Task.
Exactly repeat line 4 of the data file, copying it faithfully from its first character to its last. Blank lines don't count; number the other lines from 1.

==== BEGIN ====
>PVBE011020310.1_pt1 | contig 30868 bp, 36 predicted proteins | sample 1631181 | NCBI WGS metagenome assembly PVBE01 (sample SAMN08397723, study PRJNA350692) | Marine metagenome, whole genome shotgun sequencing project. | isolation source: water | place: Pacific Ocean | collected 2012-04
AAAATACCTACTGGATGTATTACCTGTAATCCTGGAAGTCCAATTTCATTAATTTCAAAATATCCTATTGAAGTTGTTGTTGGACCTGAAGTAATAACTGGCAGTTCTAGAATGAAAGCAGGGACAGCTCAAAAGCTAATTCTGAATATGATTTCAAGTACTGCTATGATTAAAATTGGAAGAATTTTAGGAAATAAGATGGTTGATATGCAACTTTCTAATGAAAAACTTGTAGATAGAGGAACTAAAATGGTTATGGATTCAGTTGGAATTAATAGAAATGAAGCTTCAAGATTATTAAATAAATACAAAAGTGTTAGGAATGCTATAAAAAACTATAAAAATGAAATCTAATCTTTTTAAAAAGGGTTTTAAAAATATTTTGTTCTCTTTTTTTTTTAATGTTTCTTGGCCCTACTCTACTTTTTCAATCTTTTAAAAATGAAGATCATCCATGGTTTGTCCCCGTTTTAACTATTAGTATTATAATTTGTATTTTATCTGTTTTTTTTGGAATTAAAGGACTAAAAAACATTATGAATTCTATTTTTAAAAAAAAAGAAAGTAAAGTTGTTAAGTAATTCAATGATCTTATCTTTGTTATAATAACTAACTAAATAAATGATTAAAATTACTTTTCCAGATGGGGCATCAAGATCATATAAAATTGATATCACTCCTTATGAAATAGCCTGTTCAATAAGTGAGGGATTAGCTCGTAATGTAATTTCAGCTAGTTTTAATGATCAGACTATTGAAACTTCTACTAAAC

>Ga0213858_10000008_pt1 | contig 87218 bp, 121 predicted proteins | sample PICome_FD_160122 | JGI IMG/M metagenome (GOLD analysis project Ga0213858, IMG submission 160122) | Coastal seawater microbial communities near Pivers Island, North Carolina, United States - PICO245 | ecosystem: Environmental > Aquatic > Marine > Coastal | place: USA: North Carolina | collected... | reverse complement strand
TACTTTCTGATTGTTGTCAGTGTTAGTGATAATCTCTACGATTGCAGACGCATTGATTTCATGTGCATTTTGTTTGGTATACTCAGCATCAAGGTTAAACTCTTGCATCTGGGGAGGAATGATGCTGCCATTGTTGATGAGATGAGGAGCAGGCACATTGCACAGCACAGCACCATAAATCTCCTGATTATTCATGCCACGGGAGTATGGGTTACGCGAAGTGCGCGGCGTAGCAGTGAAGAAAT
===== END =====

TACTTTCTGATTGTTGTCAGTGTTAGTGATAATCTCTACGATTGCAGACGCATTGATTTCATGTGCATTTTGTTTGGTATACTCAGCATCAAGGTTAAACTCTTGCATCTGGGGAGGAATGATGCTGCCATTGTTGATGAGATGAGGAGCAGGCACATTGCACAGCACAGCACCATAAATCTCCTGATTATTCATGCCACGGGAGTATGGGTTACGCGAAGTGCGCGGCGTAGCAGTGAAGAAAT